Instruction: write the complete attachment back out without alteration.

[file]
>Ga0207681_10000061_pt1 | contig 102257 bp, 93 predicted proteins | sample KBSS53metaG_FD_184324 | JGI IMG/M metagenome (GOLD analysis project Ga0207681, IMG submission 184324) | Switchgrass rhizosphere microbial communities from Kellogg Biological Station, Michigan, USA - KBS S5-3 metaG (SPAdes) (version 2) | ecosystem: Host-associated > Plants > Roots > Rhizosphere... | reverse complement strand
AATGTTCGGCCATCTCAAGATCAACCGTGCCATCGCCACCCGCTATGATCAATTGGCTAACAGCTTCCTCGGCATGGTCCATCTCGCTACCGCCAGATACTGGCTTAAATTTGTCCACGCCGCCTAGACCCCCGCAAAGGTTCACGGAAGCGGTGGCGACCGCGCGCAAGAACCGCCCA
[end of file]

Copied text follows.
>Ga0207681_10000061_pt1 | contig 102257 bp, 93 predicted proteins | sample KBSS53metaG_FD_184324 | JGI IMG/M metagenome (GOLD analysis project Ga0207681, IMG submission 184324) | Switchgrass rhizosphere microbial communities from Kellogg Biological Station, Michigan, USA - KBS S5-3 metaG (SPAdes) (version 2) | ecosystem: Host-associated > Plants > Roots > Rhizosphere... | reverse complement strand
AATGTTCGGCCATCTCAAGATCAACCGTGCCATCGCCACCCGCTATGATCAATTGGCTAACAGCTTCCTCGGCATGGTCCATCTCGCTACCGCCAGATACTGGCTTAAATTTGTCCACGCCGCCTAGACCCCCGCAAAGGTTCACGGAAGCGGTGGCGACCGCGCGCAAGAACCGCCCA